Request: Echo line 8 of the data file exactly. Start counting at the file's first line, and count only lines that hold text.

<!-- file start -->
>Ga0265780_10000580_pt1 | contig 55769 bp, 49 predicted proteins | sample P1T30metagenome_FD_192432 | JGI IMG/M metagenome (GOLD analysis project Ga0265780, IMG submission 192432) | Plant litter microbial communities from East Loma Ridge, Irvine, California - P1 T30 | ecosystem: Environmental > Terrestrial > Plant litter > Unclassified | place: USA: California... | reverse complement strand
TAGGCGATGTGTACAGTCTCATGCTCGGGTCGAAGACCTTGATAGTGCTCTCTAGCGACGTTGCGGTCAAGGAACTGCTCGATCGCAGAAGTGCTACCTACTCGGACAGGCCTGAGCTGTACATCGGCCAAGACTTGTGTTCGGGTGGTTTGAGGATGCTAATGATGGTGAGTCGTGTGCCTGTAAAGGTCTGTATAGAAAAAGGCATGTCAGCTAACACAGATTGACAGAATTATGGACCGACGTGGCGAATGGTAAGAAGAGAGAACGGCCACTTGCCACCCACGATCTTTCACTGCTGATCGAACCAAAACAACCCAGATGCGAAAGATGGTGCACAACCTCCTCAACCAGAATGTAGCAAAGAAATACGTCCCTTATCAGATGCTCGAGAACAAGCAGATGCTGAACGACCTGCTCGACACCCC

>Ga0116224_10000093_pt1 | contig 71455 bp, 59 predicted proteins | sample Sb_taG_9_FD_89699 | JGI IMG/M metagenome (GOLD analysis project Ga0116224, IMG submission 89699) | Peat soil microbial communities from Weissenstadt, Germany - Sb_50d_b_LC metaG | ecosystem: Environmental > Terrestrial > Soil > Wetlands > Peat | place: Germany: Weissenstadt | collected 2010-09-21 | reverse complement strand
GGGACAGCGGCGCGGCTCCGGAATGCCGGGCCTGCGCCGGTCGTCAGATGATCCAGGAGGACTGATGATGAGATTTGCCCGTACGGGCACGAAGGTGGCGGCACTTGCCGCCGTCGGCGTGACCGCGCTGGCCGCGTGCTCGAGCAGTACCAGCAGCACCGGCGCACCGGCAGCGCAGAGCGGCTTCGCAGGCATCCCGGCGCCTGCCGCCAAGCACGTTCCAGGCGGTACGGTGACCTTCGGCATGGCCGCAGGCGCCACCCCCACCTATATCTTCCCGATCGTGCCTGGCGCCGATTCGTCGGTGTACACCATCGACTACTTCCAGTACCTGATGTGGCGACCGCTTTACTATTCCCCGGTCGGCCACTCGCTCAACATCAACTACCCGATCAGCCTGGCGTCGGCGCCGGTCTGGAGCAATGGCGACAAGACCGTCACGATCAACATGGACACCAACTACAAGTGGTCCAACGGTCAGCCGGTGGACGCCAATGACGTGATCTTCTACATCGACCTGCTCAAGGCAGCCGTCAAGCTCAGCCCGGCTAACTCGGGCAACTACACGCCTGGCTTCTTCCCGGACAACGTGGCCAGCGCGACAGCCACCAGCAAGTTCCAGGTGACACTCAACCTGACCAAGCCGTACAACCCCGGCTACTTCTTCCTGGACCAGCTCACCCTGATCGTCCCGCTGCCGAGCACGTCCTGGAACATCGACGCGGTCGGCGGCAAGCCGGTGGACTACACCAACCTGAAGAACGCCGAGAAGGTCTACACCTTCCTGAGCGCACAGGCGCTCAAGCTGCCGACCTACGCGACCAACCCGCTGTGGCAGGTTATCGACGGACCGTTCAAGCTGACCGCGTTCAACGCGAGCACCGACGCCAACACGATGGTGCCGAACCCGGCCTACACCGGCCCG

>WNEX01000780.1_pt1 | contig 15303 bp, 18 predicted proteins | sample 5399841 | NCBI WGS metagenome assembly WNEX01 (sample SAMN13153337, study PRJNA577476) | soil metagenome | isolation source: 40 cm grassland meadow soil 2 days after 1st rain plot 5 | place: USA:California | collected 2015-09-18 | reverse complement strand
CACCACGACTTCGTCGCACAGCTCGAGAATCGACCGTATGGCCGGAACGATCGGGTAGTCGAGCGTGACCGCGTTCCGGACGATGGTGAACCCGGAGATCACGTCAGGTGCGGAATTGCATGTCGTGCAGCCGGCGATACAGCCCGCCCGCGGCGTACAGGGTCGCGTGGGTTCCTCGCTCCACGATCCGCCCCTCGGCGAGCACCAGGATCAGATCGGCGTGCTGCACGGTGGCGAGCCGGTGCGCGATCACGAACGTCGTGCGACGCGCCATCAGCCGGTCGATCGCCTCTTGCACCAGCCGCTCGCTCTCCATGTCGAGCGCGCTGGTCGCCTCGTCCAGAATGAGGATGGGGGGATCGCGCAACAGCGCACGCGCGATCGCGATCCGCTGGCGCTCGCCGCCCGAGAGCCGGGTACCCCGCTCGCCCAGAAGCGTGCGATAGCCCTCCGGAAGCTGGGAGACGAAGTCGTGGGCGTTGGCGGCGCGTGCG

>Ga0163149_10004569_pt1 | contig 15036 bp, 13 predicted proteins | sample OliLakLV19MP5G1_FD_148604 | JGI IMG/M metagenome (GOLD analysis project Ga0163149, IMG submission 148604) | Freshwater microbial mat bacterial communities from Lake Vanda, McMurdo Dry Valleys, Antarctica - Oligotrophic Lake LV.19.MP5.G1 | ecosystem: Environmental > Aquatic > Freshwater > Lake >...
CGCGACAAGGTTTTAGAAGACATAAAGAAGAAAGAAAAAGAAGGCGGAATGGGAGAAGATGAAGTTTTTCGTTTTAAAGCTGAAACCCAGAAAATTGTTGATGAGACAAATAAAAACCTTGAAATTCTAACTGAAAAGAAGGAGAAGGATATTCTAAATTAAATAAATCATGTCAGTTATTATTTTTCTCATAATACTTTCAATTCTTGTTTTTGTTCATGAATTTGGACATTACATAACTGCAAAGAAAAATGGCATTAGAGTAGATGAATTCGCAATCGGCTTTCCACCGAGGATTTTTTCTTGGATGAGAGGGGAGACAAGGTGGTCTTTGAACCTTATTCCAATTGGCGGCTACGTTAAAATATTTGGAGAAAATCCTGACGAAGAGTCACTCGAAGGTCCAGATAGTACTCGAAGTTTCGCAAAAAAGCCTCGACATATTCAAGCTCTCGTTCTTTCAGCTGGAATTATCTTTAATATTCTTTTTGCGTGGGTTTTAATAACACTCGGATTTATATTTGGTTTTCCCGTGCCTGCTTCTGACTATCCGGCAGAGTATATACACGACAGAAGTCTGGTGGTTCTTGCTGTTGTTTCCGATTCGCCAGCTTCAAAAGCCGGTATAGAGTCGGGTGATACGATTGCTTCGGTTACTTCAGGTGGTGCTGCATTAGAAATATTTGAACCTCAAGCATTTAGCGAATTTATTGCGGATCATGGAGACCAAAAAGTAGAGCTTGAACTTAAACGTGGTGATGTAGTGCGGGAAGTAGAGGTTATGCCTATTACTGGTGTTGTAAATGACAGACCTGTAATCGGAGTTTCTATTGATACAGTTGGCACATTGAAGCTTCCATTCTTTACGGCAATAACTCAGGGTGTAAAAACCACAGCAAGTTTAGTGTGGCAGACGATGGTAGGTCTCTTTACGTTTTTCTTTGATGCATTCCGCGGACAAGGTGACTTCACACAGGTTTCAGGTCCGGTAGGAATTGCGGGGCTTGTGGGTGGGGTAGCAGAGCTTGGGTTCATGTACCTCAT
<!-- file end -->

CGCGACAAGGTTTTAGAAGACATAAAGAAGAAAGAAAAAGAAGGCGGAATGGGAGAAGATGAAGTTTTTCGTTTTAAAGCTGAAACCCAGAAAATTGTTGATGAGACAAATAAAAACCTTGAAATTCTAACTGAAAAGAAGGAGAAGGATATTCTAAATTAAATAAATCATGTCAGTTATTATTTTTCTCATAATACTTTCAATTCTTGTTTTTGTTCATGAATTTGGACATTACATAACTGCAAAGAAAAATGGCATTAGAGTAGATGAATTCGCAATCGGCTTTCCACCGAGGATTTTTTCTTGGATGAGAGGGGAGACAAGGTGGTCTTTGAACCTTATTCCAATTGGCGGCTACGTTAAAATATTTGGAGAAAATCCTGACGAAGAGTCACTCGAAGGTCCAGATAGTACTCGAAGTTTCGCAAAAAAGCCTCGACATATTCAAGCTCTCGTTCTTTCAGCTGGAATTATCTTTAATATTCTTTTTGCGTGGGTTTTAATAACACTCGGATTTATATTTGGTTTTCCCGTGCCTGCTTCTGACTATCCGGCAGAGTATATACACGACAGAAGTCTGGTGGTTCTTGCTGTTGTTTCCGATTCGCCAGCTTCAAAAGCCGGTATAGAGTCGGGTGATACGATTGCTTCGGTTACTTCAGGTGGTGCTGCATTAGAAATATTTGAACCTCAAGCATTTAGCGAATTTATTGCGGATCATGGAGACCAAAAAGTAGAGCTTGAACTTAAACGTGGTGATGTAGTGCGGGAAGTAGAGGTTATGCCTATTACTGGTGTTGTAAATGACAGACCTGTAATCGGAGTTTCTATTGATACAGTTGGCACATTGAAGCTTCCATTCTTTACGGCAATAACTCAGGGTGTAAAAACCACAGCAAGTTTAGTGTGGCAGACGATGGTAGGTCTCTTTACGTTTTTCTTTGATGCATTCCGCGGACAAGGTGACTTCACACAGGTTTCAGGTCCGGTAGGAATTGCGGGGCTTGTGGGTGGGGTAGCAGAGCTTGGGTTCATGTACCTCAT